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Putting Around the TPC Scottsdale

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Golf, in fact, has a long history in the Arizona desert – a longer history than Arizona itself. Determined settlers in the late 1800’s were willing to leave their homelands, friends and families behind – but not their hickory-shafted clubs and gutta-percha balls. By train and wagon they came, hauling all their worldly goods with their golf bags strapped across their backs, in search of turf to call their own. Who can claim the first golf course is up for a debate hotter than a tin roof in Tucson in July, but the Phoenix Country Club dug nine holes in dirt fairways and sand “greens” as early as 1899. The first official golf tournament was held 12 years before Arizona became a state. 

It’s hard to imagine that the same territory that hosted the sharp-spurred, trigger-happy miscreants of the O.K. Corral also saw men in knickerbockers and waistcoats aiming very different kinds of shots. The love of golf, against all odds and all climates, is deeply ingrained in Arizona, and with the advent of irrigation has given birth to extraordinary results. The Fairmont Princess resort is one of them. 

While calling the acres of lush lawn, ponds and pools of The Fairmont Princess and the TPC Scottsdale golf courses a “desert oasis” is an unforgivable cliché, few other words capture what it’s like to find so much beauty (and water) after miles of bone-dry land. Last week, I had the chance to “stay and play” at TPC Scottsdale and the Fairmont Princess – a resort that balances modern, clean lines with desert-inspired décor – for some R&R, golfer-style.

From the moment I stepped onto the complex, I was impressed as much by the looks of the sprawling resort as by the staff’s hospitality. After a tour-by-golf-cart, necessary transportation for exploring the grounds, I attempted to count all the possible activities that could easily fill my days and nights: Three extravagant pools with assorted waterslides, hot tubs, bars, and massaging waterfalls; two well-equipped gyms; function hall rooms for special events; a well-appointed spa; and a world class steak house serving southwestern cuisine (along with a Starbucks and two American-style restaurants). I was also informed that the man-made pond I saw from my balcony was stocked with fish, and a fishing rod could be provided on request. However, like the Arizona settlers before me, I sought only one recreation: Golf. As much golf as I could pack into my brief stay. But, I did look forward to working out the kinks from long hours on the greens under one of those massaging waterfalls.

The sheer amount of greenery on the property is astounding – and the greens today are genuine grass, not the sand of olden days (I can’t imagine what it must have been like to try to putt in what was, essentially, a dressed-up sand trap). In the Arizona desert, water is hard-won, but even during the dust-bowl of 1933-34, in the middle of the Great Depression, there was golf. The Turquoise Valley course near the Mexican border, built in 1936 by the Works Progress Administration, is the oldest continuously operating course in the state. In an early take on the two-for-one deal, golfers could begin their day with 9-holes on the Turquoise Valley course, and finish their game with 9-holes in nearby Warren. There may have been lines for bread during that decade, but that didn’t stop tee-time. A similar course share-program can be found today between the Princess TPC Scottsdale.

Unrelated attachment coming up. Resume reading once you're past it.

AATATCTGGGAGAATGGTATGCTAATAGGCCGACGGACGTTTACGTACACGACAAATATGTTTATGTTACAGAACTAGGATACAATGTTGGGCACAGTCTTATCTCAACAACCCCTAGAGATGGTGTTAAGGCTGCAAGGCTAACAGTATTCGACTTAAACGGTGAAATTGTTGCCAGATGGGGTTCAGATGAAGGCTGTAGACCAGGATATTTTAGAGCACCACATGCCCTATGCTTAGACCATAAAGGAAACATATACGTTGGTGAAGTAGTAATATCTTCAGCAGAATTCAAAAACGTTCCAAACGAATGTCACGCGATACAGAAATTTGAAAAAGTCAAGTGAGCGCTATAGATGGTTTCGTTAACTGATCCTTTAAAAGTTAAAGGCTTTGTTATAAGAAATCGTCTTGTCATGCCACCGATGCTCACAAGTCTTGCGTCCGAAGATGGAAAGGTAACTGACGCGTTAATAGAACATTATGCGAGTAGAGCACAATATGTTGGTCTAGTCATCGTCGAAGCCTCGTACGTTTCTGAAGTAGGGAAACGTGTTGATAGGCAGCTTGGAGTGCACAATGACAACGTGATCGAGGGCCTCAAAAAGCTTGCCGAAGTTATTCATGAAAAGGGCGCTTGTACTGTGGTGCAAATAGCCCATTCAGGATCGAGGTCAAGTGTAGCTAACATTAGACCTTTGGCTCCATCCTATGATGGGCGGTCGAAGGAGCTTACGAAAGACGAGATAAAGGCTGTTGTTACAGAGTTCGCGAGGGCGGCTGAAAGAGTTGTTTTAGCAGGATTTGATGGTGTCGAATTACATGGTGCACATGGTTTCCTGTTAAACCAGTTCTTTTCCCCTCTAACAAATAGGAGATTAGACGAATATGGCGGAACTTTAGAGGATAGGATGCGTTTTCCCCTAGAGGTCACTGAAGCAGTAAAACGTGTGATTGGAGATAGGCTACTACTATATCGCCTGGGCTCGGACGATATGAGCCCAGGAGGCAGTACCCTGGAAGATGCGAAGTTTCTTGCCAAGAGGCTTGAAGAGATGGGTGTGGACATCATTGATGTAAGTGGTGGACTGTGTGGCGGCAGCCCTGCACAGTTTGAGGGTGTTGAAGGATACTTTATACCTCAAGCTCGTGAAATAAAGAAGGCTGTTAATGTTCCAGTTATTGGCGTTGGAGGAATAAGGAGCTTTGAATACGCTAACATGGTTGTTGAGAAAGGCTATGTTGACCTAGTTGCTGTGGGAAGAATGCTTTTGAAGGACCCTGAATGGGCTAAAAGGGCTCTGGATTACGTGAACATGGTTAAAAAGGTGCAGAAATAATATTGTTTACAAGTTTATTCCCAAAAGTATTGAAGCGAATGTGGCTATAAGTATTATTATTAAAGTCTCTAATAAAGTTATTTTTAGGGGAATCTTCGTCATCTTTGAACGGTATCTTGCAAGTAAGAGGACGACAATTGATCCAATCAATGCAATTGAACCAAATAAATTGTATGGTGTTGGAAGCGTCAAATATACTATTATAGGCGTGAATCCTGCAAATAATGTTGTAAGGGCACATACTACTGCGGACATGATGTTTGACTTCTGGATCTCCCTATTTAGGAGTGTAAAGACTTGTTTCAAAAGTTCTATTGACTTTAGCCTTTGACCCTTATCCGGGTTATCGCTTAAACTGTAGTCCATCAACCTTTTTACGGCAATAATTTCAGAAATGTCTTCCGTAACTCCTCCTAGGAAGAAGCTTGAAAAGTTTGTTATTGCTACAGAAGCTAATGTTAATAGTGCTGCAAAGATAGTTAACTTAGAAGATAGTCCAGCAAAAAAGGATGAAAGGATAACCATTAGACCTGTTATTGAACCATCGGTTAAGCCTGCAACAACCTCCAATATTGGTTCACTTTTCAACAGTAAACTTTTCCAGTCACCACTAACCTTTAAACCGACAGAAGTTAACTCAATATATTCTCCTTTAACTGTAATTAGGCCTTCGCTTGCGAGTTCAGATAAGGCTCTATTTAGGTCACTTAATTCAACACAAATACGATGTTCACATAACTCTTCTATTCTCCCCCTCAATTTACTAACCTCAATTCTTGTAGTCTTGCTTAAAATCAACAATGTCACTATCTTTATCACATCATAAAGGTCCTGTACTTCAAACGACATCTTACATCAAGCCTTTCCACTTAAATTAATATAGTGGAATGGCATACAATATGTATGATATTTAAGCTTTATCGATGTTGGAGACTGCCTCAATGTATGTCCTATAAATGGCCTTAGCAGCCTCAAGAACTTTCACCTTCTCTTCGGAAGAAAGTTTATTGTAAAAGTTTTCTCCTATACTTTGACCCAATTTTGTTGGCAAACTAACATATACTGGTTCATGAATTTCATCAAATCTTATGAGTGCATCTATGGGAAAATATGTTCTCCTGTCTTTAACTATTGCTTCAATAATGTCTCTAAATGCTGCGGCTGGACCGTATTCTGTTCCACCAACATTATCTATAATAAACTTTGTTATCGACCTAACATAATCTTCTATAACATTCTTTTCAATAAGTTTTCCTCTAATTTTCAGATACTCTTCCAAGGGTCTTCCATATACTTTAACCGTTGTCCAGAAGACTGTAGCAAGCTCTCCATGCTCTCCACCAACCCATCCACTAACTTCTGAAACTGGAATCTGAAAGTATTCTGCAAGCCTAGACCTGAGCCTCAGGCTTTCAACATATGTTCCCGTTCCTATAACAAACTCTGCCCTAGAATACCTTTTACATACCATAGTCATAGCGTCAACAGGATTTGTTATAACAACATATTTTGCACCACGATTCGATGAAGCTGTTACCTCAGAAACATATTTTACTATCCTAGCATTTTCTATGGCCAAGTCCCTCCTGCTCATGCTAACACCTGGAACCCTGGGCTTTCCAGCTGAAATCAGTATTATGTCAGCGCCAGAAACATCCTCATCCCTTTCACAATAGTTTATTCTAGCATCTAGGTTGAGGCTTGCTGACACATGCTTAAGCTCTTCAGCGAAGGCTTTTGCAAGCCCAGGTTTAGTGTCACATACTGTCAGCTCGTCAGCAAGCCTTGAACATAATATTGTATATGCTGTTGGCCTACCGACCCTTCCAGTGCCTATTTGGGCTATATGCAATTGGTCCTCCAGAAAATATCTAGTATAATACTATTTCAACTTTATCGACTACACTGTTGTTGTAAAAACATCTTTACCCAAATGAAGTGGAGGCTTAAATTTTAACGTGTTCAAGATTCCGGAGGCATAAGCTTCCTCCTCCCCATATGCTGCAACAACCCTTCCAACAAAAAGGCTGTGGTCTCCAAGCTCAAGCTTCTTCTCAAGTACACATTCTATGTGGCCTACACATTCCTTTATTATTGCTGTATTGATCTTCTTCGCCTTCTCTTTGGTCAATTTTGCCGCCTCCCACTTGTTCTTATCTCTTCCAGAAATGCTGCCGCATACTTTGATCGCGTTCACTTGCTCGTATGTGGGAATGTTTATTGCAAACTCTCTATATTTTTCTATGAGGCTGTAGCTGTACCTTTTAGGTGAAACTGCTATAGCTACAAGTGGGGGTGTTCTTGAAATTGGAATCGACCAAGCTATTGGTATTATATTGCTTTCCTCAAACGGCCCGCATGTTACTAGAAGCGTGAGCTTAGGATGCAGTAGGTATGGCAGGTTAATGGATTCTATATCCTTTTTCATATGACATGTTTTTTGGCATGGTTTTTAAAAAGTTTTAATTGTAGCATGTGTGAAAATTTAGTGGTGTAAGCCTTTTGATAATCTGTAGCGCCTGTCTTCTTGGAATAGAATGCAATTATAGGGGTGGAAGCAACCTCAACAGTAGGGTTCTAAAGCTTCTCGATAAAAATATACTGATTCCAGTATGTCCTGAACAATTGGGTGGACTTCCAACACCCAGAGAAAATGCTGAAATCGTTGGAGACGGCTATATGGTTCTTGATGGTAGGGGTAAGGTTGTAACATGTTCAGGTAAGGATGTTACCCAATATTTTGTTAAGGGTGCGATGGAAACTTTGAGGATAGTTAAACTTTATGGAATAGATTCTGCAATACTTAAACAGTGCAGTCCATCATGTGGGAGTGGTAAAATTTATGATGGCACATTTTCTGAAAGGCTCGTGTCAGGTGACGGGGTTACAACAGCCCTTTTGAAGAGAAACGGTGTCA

The Fairmont Princess occupies the same expanse of well-watered grass as the TPC Scottsdale Stadium and Champions courses. If two courses within walking distance weren’t enough, the Princess also offers a putting green on the second floor overlooking the pool – ideal for a little night putting. Both the Stadium and Champions courses are strikingly lush against the desiccated backdrop of the nearby hills. The greens at the Stadium roll fast and true, which allowed me to accurately predict success or failure the moment my putter met the ball. While the pristine fairways are generous, giving the ball some extra momentum, I soon discovered that when I hit wide, the rough became downright rugged. If my strokes had landed too far off of the map, I could easily picture my golf ball playing Plinko between hard-packed dirt, rocks and cactus. This added some entertaining challenges to the game, but it was unsettling to wonder whether my ball would land in a playable spot, or on top of a rudely awakened rattle snake. No snakes were seen, though I did spot both a coyote and a road runner.

As the host course of the Waste Management Phoenix Open, the 16th hole at TPC Scottsdale’s Stadium course has been photographed thousands of times, and the famous hole did not disappoint. But while I could have happily putted on the Stadium’s smooth greens all day, the Champions course was one of the true highlights of my stay. I appreciated the increased difficulty and the more local feel of the desert terrain punctuated with man-made ponds. Whereas the Stadium course has flawless turf, the Champions course melts seamlessly into the Arizona landscape, feeling like the culmination of the hopes of one hundred years of dauntless desert golfers. After a full day out on the range, I knew I had both a thick, juicy steak and a waterfall-Jacuzzi to look forward to – more than my Arizona golfing forefathers ever could have hoped for.

Now that I’m home, I’m already picturing a return trip with friends. TPC Scottsdale and its neighboring courses have something for everyone and accommodate golfers of all skill levels. In fact, golfers and their non-putting friends and family will be very happy with a stay here – I know I was.

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